The death penalty is wrong. Basically: killing is wrong. Who can disagree with that? A convicted criminal is in custody; what does society gain by putting that criminal to death? What is morally gained by putting a contained criminal to death? Right, nothing. If you are defending yourself from a violation of your rights, there is no limit to the amount of force allowable in the face of an initiation of violence. In some states, this is actually codified by law.

The use of deadly force in self-defense is not debatable, but I personally believe than an initiation of force is answerable by only an unmeasured response. Anything less is your initiative and your own ass. Again, all debatable, but my opinion has been stated as such.

But a bicycle thief is something else. Consider someone who exclusively rides a bicycle. This person either rides because of a principle (such as environmental concern, personal improvement, congestion reduction, et al.).  Or maybe this cyclist rides because of a DUI/DUII; in the latter case, the former still applies.  Anyway you slice it, a bike thief is someone who undermines these principles in other people and thereby strives to undermine society.

The only moral response to such asocial behavior is extreme prejudice. Are we going to imprison a bike thief forever? Probably not. But a person that steals a bike is initiating force against all that is good in society. And an initiation of force is only answerable by unmeasured violence. Anything less is your call and your own ass.

If you're okay with people stealing your bike, then just keep laying down. But don't just look away while other people's bikes get stolen. Ask questions, call the police, stand up, pull out your bike lock, unleash whoopass.

Once evil rears its head, its continued existence is dependent strictly on the  permission of righteous people who refuse to resist.

Sunday, December 25, 2011

2012 Salsa Fargo

The frame is cushy, but rigid enough for loaded touring. Equipped with a Salsa Downunder front rack and a Wanderlust rear rack, I can easily carry about 70 pounds of gear in Ortlieb panniers. There is noticeable lateral flex under full load, but nothing drastic. I had a Burley Vagabond that flexed just as much under similar loads. Even with 25mm Continental Gatorskins inflated to 110 PSI, the ride is smooth and comfortable even over the worst pavement.

I had to change out the handlebars and stem. The stock Woodchippers were too narrow for me, so much so that I was getting serious cramps between the shoulder blades. This was a drastic pain that I had never experienced heretofore on any bicycle. If I could have stayed on the flared drops, I would have been fine. I changed to a Salsa Bell Lap; I wanted a Salsa Cow Bell, but I found a really killer price on the Bell Lap. I have a Bell Lap on my SU200 and I am satisfied with these bars. Despite a 550mm effective top tube, the Fargo felt short in reach to me. I switched to a 110mm road stem. The combo gives me a decent reach, with options of sitting up or kinda stretching out. With the deep drops of the Bell Lap, I can duck out of head winds to a reasonable degree.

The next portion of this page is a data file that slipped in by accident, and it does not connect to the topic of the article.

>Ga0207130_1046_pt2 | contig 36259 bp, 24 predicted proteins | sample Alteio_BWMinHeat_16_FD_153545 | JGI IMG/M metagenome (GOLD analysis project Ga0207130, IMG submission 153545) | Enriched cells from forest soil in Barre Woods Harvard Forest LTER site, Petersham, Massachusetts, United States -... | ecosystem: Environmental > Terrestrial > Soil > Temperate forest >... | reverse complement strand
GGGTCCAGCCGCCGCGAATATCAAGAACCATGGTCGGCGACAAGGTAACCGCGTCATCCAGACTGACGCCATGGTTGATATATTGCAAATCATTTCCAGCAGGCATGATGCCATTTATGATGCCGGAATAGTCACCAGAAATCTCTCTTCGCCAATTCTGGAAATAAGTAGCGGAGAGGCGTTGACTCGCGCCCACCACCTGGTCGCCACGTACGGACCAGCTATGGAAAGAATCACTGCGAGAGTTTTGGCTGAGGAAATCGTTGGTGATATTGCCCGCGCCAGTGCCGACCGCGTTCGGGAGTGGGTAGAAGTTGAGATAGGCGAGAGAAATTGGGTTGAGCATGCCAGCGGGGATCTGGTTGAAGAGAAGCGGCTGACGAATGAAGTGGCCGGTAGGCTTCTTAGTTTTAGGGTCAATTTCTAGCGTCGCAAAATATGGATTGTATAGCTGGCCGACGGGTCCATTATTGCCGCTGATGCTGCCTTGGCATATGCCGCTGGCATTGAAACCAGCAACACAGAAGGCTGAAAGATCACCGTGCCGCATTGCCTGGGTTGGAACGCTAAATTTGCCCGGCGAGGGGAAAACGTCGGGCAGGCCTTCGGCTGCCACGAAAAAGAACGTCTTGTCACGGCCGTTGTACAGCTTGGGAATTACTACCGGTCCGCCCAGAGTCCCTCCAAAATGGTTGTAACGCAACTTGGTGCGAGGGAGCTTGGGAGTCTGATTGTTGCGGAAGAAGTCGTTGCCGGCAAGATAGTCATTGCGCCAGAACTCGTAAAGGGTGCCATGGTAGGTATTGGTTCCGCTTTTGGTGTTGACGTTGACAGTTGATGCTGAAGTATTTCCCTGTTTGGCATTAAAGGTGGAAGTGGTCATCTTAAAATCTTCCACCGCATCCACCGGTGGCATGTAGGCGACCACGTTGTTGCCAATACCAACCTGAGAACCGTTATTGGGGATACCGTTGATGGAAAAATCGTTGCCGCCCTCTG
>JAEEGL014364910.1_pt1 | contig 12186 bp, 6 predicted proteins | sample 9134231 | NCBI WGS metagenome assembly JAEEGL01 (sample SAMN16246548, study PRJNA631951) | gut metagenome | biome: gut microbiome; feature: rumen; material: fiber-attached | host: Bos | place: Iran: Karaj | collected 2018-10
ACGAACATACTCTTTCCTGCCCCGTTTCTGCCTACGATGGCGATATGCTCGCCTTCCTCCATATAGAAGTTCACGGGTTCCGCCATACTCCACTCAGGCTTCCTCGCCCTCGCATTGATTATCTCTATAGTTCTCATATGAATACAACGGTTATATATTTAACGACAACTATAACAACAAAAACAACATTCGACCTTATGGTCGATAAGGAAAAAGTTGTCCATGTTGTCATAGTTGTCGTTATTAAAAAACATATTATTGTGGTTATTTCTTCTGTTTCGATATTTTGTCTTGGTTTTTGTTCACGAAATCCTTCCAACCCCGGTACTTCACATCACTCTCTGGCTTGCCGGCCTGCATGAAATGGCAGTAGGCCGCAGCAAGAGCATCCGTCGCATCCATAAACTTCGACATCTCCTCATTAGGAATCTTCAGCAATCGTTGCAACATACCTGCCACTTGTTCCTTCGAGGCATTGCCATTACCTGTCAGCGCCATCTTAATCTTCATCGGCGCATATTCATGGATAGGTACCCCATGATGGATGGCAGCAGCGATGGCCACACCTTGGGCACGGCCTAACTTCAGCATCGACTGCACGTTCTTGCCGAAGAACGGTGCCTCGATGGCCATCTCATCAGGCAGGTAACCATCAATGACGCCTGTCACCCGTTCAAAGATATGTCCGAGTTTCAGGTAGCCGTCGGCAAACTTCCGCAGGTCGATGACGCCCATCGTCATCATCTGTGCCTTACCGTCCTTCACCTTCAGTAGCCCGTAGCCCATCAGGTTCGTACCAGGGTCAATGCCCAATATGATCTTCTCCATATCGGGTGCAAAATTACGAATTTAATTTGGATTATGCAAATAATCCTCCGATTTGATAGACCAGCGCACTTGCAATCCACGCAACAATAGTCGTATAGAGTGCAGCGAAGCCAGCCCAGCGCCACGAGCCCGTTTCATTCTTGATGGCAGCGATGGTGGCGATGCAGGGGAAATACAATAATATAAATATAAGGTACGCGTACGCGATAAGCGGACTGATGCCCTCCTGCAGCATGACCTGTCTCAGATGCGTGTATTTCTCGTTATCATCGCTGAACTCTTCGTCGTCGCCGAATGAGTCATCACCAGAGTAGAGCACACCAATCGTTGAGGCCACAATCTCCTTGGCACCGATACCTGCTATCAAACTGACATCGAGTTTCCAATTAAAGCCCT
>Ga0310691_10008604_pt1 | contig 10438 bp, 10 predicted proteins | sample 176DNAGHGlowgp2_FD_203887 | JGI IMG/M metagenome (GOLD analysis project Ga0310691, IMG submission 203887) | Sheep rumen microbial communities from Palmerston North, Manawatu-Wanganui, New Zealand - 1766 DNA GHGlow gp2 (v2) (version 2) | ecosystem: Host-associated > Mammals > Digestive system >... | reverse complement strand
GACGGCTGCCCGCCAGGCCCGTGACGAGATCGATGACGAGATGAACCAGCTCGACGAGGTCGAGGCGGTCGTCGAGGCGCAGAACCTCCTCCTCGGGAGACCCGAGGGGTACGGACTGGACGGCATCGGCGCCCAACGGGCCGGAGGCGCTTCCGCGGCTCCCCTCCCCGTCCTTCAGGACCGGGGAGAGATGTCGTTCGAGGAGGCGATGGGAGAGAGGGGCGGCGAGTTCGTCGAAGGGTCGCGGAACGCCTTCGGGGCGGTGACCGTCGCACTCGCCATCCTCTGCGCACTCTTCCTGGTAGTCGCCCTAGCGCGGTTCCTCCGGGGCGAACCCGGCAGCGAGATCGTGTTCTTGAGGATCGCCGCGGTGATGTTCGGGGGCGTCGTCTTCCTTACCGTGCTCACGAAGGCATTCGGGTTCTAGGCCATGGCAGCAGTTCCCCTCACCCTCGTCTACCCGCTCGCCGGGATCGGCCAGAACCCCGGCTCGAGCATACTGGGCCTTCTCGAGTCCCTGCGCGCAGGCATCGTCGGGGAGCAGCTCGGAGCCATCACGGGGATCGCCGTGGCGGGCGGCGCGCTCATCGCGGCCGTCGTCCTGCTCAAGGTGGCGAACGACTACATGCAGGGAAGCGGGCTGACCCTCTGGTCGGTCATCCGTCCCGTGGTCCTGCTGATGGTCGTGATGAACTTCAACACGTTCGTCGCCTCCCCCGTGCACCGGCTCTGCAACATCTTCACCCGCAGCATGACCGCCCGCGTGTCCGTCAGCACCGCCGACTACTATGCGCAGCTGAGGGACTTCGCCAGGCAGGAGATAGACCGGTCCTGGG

I also changed out the Thudbuster seatpost for a rigid Kona post. The Thudbuster allowed for remaining seated over the worst that Portland has to offer, but the flex really interfered with getting a good spin. Above 120 RPM, the elastomer would allow my hips to bounce. Yes, I know that is because of my bad form.

The drastic slope on the downtube makes for easy starts and dismounts when fully loaded, but presents other issues. The frame is too small to fit two water bottles. I can barely fit a 27 ounce bottle on the downtube, but can’t fit any bottle on the seat tube mounts.

I put on 42mm Continental Tour tires. These tires suck. They feel like a brake is dragging. At first I thought it might have been the bike. I was averaging 15.5 MPH on my commute on my usual commuter. I average 12.5 on the Fargo. Putting 25mm Gatorskins on the wheels gets my average commute speed back up to 15.5. That’s a pretty drastic difference just because of tires.

The FSA mountain double crankset leaves a lot to be desired. It isn’t low enough and it isn’t high enough. The 10-speed drivetrain is annoying because it hard to match a crankset to the rest of the mechs. It’s enough to make me go back to 8-speed triple. And I just might with this bike. If I did it again, I would have built my Fargo from scratch. When road hydraulic levers come out, I will be rejiggering the drivetrain with 8- or 9-speed triple, a 165mm crankarm, and aiming for an 18 gear-inch low.

I have descended fully loaded on some serious grades and the bike is sure-footed without any signs of shimmy. The handling is impeccable, faultless, and balanced: hands-on, hands-off, pleasantly nimble for urban commuting, and stable under load and speed. The stays are long enough to fit my enormous clodhoppers with my Ortlieb Backroller Classic panniers. I did install a set of Ortlieb Office Large with QL3 mounts. Those actually required a little tweaking to accommodate my feet, but that is exactly what the QL3 system is designed to do.

I love my Fargo and think that it is a very decent replacement for my SU200. The two are very similar bikes, but different enough to keep them both. The Fargo is a more capable touring and off-road bicycle; the SU is a more capable, but much less comfortable commuter. If you can only have one bike, the Fargo would be a good candidate. Like an SU, the Fargo can do just about everything and do it quite capably.


  • Small frame doesn’t fit water bottles
  • Stock gear range is not low enough and not high enough
  • Some fork braze-ons conflict with front rack Fender conflicts with disc brakes, but that is SOP with disc brake bikes
  • Super comfortable
  • Adroit handling
  • Plenty rigid unloaded; comfortably compliant when loaded
  • Rigid enough for fully loaded touring
  • Extremely versatile 
  • Braze-ons everywhere  
Edit: If you want to run fenders, Planet Bike Cascadia 29ers are the only fenders to use. I tried Planet Bike Hardcore, and those were wholly inadequate. The 29er model is excellent. The front standoff interferes with using a front pannier, but some finagling can take care of that.

Monday, February 21, 2011

Fuckin-A, Buffy!

I got this from Cyclicious. Richard Masoner is, in fact, the funky shit.